The signature feature of the SEC’s newest rules, effective Dec. 15, is that companies must add up all compensation in a single figure, which facilitates easy comparisons across time and companies. To derive a total-compensation number, the SEC made difficult and controversial assumptions about the present value of stock options, deferred compensation, and other uncertain future income streams. But the effort was widely defended because the health of financial markets depends on such transparency.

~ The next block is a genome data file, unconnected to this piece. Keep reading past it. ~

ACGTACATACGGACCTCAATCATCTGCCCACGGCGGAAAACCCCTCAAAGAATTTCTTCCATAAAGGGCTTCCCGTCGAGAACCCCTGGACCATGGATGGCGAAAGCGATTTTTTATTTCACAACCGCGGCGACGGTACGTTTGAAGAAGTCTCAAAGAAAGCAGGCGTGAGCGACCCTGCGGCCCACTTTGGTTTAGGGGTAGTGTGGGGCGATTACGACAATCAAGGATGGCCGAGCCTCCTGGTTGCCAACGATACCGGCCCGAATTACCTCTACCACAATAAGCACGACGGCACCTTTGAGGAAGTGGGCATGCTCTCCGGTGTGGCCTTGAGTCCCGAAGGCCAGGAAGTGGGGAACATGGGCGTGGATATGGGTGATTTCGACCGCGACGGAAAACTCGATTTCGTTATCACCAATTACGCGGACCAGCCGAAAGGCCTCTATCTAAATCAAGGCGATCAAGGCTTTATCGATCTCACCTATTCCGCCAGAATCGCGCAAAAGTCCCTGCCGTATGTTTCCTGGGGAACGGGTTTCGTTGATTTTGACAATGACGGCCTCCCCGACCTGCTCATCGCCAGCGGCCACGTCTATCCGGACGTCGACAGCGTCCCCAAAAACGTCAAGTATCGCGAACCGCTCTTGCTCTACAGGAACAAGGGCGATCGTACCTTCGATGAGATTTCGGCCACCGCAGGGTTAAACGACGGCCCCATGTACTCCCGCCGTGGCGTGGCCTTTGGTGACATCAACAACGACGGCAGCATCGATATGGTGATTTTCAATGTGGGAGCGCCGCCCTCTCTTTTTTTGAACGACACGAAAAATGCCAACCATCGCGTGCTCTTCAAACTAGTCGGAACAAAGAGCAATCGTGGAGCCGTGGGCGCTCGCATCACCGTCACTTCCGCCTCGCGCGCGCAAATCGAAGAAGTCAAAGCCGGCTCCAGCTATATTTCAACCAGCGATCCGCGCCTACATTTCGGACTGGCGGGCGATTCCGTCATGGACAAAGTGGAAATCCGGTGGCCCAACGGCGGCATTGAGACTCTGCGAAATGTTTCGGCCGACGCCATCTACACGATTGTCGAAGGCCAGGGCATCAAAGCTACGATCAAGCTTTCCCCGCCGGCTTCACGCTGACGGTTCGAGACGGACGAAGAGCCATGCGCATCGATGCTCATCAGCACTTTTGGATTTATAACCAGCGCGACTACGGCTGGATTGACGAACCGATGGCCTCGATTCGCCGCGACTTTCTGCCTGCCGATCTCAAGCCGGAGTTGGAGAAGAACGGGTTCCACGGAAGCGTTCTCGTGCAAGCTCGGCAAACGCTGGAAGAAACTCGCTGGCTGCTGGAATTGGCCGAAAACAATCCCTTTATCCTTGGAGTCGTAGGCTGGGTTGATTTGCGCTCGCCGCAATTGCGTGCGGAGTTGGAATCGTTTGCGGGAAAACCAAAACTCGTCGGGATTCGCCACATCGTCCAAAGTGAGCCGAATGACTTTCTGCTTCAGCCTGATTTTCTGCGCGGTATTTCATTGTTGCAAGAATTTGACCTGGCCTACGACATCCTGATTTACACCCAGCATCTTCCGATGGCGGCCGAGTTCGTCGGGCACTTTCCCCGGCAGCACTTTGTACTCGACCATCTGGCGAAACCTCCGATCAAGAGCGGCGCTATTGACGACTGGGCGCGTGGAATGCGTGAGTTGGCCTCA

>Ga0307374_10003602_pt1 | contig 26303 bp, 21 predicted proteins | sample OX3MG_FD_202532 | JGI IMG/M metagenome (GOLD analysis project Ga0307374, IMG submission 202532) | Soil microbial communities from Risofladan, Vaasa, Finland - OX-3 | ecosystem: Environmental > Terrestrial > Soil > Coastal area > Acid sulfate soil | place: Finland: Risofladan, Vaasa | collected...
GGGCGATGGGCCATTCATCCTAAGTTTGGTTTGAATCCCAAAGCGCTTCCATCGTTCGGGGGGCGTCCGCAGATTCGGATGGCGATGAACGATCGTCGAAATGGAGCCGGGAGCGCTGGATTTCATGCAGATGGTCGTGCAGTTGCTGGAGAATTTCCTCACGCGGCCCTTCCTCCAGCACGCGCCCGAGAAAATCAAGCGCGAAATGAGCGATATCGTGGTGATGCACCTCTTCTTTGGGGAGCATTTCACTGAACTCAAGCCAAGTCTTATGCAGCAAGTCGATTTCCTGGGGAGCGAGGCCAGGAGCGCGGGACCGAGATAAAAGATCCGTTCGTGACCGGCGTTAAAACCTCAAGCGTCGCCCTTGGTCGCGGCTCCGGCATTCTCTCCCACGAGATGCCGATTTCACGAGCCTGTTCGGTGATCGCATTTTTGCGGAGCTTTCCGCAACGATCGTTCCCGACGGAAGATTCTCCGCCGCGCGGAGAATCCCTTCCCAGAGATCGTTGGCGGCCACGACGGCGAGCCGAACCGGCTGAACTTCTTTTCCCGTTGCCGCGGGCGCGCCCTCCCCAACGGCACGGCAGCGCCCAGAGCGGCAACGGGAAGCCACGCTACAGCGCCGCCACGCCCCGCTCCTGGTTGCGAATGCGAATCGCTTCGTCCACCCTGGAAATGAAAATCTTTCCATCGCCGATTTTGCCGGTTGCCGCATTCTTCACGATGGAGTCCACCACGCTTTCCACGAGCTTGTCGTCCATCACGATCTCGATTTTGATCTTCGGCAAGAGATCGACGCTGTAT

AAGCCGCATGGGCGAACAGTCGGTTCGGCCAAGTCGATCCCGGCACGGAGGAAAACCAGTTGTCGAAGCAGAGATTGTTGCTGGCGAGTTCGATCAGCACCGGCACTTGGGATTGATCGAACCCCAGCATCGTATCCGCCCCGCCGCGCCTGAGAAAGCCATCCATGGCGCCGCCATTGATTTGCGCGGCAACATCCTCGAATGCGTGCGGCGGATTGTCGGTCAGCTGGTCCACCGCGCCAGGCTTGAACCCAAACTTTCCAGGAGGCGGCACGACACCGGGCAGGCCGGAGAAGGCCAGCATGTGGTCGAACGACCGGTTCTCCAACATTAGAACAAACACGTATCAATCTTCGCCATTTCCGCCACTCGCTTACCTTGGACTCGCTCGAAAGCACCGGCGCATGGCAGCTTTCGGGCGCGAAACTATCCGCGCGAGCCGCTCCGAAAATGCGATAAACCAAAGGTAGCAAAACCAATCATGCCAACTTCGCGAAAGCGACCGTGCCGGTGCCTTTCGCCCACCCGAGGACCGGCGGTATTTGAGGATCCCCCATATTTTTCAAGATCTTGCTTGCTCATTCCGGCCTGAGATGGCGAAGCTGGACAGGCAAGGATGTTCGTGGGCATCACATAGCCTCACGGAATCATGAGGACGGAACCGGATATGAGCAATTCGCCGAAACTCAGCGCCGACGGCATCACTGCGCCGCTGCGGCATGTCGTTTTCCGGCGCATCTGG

Similarly, the efficient operation of public school systems requires that the public understand how its money is being spent. Surprisingly, however, public school systems have far lower standards of transparency for executive compensation than public companies’.